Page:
Flow between two stationary flat plates


I’m a newbie and this is my first post.

I’m trying to learn OpenLB by simulating a very simple flow between two flat plates. In the dimensionless system, my flat plates are 4 units long and 1 unit apart. I have chosen a Reynold’s number of 10 (dimensionless) and hence, my relaxation time, tau, is 0.8 (dimensionless). Also, I have decided to choose dx = 0.01 units (in the dimensionless system) and dt = 0.0001 units (in the dimensionless system), and the velocity in lattice units is uMax = 0.01 (in the dimensionless system). I understand that this is not the common approach, but I hope there’s nothing wrong in doing this.

My code is pretty small, so I take the liberty of posting it here. This is the part apart from all the standard declarations.

#define F(i,j,n) for(int i = 0; i < j; i++)
T rho = 1;
  T u[2] = {0,0};
  F(i,0,N) F(j,0,M) lattice.get(i,j).iniEquilibrium(rho,u);
  u[0] = uMax;

  F(k,0,100) {
    F(j,0,M) lattice.get(0,j).defineU(u);

Since my time increment is 0.0001 units and I iterate 100 times, I expect that the fluid should have moved a distance of 0.0001 x 100 x uMax = 0.0001 units. Hence, when I generate the velocity image, I expect to see an almost entirely blue rectangle (since the velocity is everywhere zero). But what I see is that the fluid has penetrated quite a distance into the plates.

It does not make any sense to me and I do not know what the problem is. Please help me understand what I’m doing wrong.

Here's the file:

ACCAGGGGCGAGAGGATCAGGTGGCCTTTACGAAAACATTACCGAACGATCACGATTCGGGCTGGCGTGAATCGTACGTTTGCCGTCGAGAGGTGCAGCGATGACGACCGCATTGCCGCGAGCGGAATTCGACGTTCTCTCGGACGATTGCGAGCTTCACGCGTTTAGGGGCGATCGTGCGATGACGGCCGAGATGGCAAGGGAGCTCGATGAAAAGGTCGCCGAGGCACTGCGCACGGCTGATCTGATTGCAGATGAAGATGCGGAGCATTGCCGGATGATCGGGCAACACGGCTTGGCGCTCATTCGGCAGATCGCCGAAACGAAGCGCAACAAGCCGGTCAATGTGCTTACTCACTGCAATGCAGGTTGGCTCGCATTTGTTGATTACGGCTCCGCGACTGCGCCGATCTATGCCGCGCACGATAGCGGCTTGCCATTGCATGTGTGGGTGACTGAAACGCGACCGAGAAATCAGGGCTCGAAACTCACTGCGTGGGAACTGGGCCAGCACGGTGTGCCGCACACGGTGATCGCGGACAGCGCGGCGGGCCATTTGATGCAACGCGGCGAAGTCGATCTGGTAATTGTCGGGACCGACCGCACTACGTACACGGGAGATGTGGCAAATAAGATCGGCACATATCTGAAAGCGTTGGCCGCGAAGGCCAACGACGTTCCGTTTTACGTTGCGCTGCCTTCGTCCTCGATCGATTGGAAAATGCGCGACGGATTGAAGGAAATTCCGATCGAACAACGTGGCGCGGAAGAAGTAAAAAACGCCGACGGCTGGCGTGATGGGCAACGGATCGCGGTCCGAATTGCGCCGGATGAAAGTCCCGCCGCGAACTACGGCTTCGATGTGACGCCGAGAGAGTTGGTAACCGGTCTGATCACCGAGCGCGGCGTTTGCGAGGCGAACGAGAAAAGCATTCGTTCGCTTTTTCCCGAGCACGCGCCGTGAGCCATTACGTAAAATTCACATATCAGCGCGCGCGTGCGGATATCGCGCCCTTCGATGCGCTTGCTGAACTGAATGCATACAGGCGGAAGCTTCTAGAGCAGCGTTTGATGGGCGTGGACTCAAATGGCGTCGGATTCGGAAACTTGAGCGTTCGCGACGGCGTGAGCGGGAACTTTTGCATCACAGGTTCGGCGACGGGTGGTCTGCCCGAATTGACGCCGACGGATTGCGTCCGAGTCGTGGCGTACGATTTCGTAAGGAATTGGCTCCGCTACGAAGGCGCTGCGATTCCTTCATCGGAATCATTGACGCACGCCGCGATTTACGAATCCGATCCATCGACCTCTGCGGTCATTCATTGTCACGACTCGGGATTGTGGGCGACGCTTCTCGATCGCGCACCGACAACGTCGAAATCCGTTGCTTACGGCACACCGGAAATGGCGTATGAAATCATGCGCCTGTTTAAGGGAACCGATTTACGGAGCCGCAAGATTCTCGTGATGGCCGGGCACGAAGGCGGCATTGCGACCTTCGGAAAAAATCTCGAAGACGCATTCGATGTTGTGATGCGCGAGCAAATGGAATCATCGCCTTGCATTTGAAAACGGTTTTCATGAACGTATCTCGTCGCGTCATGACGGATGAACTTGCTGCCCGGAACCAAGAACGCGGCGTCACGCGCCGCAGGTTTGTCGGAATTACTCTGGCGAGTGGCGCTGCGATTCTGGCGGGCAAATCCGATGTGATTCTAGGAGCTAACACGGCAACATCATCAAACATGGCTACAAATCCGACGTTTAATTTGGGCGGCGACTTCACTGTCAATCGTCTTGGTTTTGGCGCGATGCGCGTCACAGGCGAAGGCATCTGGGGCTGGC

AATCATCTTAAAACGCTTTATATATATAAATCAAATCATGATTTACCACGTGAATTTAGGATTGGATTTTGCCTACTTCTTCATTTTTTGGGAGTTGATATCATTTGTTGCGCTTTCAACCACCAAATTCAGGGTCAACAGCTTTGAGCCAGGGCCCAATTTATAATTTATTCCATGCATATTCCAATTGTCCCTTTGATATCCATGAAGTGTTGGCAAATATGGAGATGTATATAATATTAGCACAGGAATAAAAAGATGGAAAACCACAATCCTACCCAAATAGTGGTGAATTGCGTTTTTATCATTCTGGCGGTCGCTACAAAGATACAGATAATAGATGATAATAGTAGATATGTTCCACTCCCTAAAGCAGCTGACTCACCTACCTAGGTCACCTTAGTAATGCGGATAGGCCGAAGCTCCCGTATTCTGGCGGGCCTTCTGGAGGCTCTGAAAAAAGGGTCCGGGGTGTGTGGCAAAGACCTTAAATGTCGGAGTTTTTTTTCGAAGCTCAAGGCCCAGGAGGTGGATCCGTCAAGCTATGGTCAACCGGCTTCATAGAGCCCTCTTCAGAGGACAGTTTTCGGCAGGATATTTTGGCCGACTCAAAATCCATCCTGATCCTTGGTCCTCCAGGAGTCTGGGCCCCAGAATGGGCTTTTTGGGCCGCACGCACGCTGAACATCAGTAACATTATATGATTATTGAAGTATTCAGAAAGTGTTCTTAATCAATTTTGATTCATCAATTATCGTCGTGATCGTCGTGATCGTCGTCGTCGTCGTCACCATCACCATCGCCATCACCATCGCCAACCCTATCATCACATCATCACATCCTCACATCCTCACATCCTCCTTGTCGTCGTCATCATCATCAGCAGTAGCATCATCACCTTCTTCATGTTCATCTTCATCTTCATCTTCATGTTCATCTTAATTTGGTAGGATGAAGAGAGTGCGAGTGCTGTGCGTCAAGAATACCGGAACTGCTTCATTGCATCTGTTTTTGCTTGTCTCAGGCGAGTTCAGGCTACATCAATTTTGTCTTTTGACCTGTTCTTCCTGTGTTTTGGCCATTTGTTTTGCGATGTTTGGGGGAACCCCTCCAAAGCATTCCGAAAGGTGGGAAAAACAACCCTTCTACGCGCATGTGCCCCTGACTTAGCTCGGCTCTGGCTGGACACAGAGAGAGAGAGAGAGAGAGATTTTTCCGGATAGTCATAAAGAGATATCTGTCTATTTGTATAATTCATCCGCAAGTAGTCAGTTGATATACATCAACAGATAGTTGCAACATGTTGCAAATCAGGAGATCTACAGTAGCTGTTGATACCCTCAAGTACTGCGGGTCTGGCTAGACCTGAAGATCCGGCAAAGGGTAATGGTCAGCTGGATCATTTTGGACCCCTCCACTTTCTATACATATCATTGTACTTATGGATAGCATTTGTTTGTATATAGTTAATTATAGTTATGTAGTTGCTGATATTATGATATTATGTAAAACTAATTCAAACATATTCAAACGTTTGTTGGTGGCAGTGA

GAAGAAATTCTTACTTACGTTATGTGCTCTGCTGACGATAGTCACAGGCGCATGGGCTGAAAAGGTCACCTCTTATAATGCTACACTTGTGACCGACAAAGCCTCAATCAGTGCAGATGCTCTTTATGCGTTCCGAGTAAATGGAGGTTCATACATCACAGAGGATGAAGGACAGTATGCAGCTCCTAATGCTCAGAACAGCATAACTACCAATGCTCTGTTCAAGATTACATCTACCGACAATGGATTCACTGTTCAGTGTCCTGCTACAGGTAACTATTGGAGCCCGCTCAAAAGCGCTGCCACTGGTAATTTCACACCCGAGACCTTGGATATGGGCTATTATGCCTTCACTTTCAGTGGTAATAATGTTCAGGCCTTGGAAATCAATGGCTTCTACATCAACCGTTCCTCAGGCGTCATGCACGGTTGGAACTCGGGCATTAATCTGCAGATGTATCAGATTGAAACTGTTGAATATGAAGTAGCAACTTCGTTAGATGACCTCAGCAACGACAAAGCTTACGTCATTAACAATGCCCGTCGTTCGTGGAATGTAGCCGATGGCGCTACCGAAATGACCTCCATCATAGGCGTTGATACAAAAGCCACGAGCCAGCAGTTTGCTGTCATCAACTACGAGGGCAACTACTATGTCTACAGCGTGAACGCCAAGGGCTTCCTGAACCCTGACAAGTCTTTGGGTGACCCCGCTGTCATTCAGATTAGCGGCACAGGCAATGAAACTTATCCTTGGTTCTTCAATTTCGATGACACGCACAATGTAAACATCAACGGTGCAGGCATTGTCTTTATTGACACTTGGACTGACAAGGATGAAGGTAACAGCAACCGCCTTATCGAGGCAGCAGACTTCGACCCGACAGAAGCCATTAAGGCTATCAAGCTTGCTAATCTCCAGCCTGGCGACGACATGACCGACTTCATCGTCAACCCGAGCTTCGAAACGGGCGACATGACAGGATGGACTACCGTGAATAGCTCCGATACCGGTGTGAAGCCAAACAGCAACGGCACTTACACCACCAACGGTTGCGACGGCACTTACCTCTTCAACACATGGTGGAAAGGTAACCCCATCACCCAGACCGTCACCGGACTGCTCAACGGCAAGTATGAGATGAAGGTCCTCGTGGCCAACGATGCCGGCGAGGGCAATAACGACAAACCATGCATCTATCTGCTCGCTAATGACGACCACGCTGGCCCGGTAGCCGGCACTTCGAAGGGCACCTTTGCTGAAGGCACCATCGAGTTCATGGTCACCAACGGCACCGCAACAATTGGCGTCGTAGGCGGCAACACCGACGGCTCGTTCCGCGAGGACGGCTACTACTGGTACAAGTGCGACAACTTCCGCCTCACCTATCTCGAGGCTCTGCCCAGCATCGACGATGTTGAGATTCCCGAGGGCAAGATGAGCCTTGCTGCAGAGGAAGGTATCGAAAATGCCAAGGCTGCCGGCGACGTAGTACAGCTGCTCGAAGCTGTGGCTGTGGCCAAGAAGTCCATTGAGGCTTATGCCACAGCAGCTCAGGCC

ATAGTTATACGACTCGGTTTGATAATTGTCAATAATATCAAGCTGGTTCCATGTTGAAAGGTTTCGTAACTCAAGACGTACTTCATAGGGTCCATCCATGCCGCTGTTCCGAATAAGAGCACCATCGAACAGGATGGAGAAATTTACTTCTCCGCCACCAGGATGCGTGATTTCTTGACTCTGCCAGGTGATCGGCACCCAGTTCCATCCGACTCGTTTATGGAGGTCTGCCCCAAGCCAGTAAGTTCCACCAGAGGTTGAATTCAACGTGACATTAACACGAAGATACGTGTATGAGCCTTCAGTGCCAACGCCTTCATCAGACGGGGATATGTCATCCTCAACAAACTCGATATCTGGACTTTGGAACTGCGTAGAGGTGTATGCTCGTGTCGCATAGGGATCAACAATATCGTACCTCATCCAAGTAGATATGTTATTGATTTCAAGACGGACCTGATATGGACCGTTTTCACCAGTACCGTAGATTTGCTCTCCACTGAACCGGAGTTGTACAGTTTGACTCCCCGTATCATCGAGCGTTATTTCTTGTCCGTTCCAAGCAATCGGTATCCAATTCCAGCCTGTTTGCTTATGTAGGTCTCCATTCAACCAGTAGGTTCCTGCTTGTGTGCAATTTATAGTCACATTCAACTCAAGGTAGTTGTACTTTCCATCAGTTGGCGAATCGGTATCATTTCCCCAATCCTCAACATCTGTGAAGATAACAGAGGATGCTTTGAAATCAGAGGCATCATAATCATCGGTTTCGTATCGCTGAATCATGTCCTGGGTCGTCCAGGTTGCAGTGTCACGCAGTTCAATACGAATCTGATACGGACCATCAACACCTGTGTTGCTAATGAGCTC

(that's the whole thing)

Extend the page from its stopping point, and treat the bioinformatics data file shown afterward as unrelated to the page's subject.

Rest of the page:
A few comments:

  • The “dimensionless relaxation time” is probably not the quantity you want to use inside the simulation. The parameter tau in the OpenLB algorithms is related to the viscosity, as measured in lattice units.
  • Reinitializing boundary nodes at their equilibrium value around a fixed velocity at every time step is a highly inaccurate way to implement a boundary condition. For better accuracy, you should use one of the standard boundary conditions implemented in OpenLB (see examples).
  • Although I am not sure, I would think that the expression “0.0001 x 100 x uMax = 0.0001” mixes two systems of units. You probably want to either use only variables from the dimensionless system, or only variables from lattice units in order to understand how far the fluid travels in either of the two systems.
  • The velocity u tells you how fast the fluid flows, physically speaking. It does not tell you how fast the simulation relaxes from a non-physical state (div(u) very different from 0) to the expected stationary state. The two quantities are certainly related (if you increase u, the simulation converges faster), but I wouldn’t think that a quantitative prediction can be made without careful considerations.